There is a historical public square in Kuwait called Al Safat Square, yet a square is not an appropriate description for it. Today, it serves as a traffic interchange where you pass by noticing it only because of the monument erected at its center. The rest of the historical square is a pedestrian underpass to connect the three parts that surround the Al Safat Square. It’s tragic that modern day Kuwait City has no public square nor are there any plans to have one, at least none that I know of.
Public squares are an important component of any town or city. It is an open air space, usually rectangular in shape, that serves for public gatherings for different functions. They are widely used as open air markets due to its pavement. In the old days, major governmental announcements happen there, sometimes even carrying out punishments for criminal acts in public.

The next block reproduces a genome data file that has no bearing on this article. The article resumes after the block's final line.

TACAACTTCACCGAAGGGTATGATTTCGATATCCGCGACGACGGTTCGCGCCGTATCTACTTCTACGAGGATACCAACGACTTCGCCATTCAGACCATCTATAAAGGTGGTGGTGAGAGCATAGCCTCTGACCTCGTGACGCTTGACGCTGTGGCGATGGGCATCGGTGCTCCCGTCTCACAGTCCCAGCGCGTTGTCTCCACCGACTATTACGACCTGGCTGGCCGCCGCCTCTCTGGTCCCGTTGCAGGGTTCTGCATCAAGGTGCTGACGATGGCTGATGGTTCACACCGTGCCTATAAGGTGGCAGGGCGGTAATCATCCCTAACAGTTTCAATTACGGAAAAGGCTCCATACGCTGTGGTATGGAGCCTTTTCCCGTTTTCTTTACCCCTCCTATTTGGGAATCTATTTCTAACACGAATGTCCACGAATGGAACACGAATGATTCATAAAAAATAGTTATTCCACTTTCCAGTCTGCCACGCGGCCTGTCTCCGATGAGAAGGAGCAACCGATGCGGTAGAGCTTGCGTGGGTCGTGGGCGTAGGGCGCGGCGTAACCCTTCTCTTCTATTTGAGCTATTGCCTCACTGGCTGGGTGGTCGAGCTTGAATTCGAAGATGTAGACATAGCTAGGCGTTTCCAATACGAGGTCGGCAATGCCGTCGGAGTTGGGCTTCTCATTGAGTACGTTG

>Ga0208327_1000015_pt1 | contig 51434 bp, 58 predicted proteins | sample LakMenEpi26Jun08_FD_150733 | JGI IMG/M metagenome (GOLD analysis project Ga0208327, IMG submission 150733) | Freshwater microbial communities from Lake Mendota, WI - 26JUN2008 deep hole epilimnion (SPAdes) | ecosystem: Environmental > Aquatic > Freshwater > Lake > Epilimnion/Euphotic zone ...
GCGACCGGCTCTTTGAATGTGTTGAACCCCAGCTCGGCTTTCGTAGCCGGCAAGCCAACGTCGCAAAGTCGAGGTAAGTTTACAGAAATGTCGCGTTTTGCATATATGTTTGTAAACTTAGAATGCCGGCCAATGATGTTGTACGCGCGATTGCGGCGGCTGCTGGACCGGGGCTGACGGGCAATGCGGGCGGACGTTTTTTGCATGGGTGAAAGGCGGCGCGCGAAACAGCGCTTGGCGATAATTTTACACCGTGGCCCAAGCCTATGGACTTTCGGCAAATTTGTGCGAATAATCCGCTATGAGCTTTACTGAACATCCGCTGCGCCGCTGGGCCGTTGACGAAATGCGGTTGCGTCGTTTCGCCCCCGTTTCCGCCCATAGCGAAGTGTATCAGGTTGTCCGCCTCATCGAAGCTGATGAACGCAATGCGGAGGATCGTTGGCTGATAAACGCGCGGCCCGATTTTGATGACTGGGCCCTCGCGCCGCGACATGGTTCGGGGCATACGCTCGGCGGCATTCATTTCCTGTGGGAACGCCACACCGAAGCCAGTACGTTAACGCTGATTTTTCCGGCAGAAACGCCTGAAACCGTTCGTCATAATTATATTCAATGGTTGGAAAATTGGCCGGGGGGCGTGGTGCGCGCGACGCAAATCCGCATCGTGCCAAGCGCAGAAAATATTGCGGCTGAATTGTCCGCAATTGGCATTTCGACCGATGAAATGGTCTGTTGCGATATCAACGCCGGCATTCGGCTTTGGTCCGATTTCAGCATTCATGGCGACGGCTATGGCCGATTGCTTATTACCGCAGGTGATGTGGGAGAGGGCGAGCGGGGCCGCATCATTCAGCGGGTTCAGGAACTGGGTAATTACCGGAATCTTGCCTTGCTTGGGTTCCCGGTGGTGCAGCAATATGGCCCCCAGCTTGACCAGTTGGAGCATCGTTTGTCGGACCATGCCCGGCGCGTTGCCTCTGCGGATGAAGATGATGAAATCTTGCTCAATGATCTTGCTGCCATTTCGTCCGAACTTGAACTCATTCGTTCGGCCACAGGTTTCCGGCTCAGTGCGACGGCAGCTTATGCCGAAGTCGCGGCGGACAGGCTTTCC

The need for a public square in Kuwait has not escaped us. During the famous 2005 protests, the parliament members alongside their constituents and supporters used the open space in front of the National Assembly building to gather and voice their anger at the government. That space is now locally called ‘saahat al erada’, meaning Determination Square. It is understandable that the government of Kuwait, given the recent history of ‘saahat al erada’, won’t rush to create new public squares. However, the need to have a public space in the city that acts as a ‘breather’ is critically important.
Imagine a space downtown where you can see people from all over the world, since Kuwait City is becoming a cosmopolitan place with people coming and living here from about 200 nationalities. A space where it serves many different functions, from political protest to religious gatherings. It becomes a gathering space, a focal point, something like the Solidere in Beirut or Trafalgar Square in London. We should look back at how our illiterate grandfathers created the old town with all it’s working components, and see how today in the 21st century we struggle to overcome the shortcomings of modernism in the past 40 years.